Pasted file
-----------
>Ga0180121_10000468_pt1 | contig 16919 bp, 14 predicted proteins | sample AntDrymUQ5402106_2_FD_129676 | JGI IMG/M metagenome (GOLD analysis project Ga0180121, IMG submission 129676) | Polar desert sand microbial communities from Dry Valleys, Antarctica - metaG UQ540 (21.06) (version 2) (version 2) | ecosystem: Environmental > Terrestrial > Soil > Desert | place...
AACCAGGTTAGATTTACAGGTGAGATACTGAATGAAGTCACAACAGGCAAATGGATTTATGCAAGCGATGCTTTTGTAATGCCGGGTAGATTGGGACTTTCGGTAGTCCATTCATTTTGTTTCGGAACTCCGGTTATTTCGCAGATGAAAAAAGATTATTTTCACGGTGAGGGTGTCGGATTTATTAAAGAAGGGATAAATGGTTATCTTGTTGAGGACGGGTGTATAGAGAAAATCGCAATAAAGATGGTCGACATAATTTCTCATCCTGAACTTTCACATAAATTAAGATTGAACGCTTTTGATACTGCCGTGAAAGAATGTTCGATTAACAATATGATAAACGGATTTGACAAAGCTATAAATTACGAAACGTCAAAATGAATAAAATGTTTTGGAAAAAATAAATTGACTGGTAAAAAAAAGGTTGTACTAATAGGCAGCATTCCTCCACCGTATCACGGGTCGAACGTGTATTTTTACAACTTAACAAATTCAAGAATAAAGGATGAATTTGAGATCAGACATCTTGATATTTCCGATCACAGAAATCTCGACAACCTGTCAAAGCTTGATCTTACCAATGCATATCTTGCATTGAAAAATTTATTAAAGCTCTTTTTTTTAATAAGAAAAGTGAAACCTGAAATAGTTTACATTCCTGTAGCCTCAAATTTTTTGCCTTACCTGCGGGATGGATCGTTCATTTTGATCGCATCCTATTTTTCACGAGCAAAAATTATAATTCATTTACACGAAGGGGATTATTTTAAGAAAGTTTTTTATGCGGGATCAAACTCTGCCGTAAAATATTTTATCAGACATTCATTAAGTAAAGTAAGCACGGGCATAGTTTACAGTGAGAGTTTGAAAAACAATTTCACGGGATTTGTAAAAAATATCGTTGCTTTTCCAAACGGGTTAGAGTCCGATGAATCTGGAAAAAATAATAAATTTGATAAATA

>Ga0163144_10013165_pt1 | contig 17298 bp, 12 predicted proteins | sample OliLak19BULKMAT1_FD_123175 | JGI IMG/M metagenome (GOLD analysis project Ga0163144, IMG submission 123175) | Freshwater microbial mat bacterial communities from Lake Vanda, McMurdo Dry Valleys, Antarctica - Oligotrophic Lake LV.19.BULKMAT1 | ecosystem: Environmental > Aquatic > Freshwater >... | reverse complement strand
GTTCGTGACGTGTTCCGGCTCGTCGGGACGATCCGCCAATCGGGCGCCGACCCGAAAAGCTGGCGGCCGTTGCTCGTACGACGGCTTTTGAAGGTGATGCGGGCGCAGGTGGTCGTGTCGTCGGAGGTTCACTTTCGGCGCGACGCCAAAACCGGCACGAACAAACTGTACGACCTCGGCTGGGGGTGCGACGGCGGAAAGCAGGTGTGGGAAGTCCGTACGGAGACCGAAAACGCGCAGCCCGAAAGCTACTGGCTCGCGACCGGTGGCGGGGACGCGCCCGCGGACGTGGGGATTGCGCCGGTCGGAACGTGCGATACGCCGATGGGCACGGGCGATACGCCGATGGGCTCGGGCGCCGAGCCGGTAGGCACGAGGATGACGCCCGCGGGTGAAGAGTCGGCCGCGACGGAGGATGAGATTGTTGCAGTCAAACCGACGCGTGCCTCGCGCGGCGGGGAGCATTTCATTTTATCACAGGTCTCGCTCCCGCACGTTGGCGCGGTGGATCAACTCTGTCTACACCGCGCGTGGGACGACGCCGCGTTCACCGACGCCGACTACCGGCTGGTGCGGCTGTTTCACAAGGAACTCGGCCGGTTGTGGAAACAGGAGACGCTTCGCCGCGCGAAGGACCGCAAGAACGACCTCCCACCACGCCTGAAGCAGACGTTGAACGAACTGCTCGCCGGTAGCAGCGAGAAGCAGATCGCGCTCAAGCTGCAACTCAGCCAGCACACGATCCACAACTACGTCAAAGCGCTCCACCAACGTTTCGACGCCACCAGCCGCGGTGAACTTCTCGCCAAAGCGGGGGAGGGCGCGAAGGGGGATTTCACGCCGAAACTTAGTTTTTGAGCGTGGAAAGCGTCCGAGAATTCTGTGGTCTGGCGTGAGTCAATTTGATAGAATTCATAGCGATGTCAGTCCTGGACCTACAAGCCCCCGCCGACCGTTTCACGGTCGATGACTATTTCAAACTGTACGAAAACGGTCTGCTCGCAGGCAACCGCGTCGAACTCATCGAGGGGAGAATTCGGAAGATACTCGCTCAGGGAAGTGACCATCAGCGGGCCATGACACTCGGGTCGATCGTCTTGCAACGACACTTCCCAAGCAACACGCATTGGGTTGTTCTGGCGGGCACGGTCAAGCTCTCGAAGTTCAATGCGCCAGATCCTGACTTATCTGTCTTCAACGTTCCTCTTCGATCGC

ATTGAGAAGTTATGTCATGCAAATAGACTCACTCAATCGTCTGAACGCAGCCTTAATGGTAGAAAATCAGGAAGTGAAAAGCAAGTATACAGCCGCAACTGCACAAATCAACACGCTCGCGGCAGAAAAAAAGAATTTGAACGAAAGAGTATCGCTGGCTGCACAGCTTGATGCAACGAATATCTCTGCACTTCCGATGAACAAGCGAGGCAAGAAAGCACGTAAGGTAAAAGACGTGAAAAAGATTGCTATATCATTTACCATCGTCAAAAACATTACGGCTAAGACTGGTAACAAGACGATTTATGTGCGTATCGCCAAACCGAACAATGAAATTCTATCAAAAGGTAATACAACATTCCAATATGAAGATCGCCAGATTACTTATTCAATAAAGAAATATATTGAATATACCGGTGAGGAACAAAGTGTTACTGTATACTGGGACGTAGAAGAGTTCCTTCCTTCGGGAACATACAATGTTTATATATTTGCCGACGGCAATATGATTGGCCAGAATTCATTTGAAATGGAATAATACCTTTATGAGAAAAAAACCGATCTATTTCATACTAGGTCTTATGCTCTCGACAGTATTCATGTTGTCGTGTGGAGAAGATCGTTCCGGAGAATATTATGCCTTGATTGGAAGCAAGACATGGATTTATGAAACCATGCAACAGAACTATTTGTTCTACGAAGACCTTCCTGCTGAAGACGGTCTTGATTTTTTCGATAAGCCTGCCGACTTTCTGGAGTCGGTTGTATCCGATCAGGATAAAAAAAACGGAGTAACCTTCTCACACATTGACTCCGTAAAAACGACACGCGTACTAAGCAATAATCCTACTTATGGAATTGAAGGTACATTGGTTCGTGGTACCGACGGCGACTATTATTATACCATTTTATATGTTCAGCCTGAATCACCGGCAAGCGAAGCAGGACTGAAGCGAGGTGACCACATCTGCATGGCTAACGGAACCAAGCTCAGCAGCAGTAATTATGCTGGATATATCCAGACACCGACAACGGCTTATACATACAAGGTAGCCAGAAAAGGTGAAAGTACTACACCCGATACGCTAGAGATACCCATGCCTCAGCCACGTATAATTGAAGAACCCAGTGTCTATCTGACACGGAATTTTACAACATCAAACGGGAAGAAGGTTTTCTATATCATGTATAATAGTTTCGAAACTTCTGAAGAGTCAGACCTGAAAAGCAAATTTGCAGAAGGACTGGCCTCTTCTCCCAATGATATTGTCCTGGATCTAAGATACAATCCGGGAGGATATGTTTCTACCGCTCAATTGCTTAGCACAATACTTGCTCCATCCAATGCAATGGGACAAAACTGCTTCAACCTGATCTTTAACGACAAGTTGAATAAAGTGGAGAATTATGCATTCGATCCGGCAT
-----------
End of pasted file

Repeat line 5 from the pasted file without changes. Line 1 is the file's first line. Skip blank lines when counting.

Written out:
ATTGAGAAGTTATGTCATGCAAATAGACTCACTCAATCGTCTGAACGCAGCCTTAATGGTAGAAAATCAGGAAGTGAAAAGCAAGTATACAGCCGCAACTGCACAAATCAACACGCTCGCGGCAGAAAAAAAGAATTTGAACGAAAGAGTATCGCTGGCTGCACAGCTTGATGCAACGAATATCTCTGCACTTCCGATGAACAAGCGAGGCAAGAAAGCACGTAAGGTAAAAGACGTGAAAAAGATTGCTATATCATTTACCATCGTCAAAAACATTACGGCTAAGACTGGTAACAAGACGATTTATGTGCGTATCGCCAAACCGAACAATGAAATTCTATCAAAAGGTAATACAACATTCCAATATGAAGATCGCCAGATTACTTATTCAATAAAGAAATATATTGAATATACCGGTGAGGAACAAAGTGTTACTGTATACTGGGACGTAGAAGAGTTCCTTCCTTCGGGAACATACAATGTTTATATATTTGCCGACGGCAATATGATTGGCCAGAATTCATTTGAAATGGAATAATACCTTTATGAGAAAAAAACCGATCTATTTCATACTAGGTCTTATGCTCTCGACAGTATTCATGTTGTCGTGTGGAGAAGATCGTTCCGGAGAATATTATGCCTTGATTGGAAGCAAGACATGGATTTATGAAACCATGCAACAGAACTATTTGTTCTACGAAGACCTTCCTGCTGAAGACGGTCTTGATTTTTTCGATAAGCCTGCCGACTTTCTGGAGTCGGTTGTATCCGATCAGGATAAAAAAAACGGAGTAACCTTCTCACACATTGACTCCGTAAAAACGACACGCGTACTAAGCAATAATCCTACTTATGGAATTGAAGGTACATTGGTTCGTGGTACCGACGGCGACTATTATTATACCATTTTATATGTTCAGCCTGAATCACCGGCAAGCGAAGCAGGACTGAAGCGAGGTGACCACATCTGCATGGCTAACGGAACCAAGCTCAGCAGCAGTAATTATGCTGGATATATCCAGACACCGACAACGGCTTATACATACAAGGTAGCCAGAAAAGGTGAAAGTACTACACCCGATACGCTAGAGATACCCATGCCTCAGCCACGTATAATTGAAGAACCCAGTGTCTATCTGACACGGAATTTTACAACATCAAACGGGAAGAAGGTTTTCTATATCATGTATAATAGTTTCGAAACTTCTGAAGAGTCAGACCTGAAAAGCAAATTTGCAGAAGGACTGGCCTCTTCTCCCAATGATATTGTCCTGGATCTAAGATACAATCCGGGAGGATATGTTTCTACCGCTCAATTGCTTAGCACAATACTTGCTCCATCCAATGCAATGGGACAAAACTGCTTCAACCTGATCTTTAACGACAAGTTGAATAAAGTGGAGAATTATGCATTCGATCCGGCAT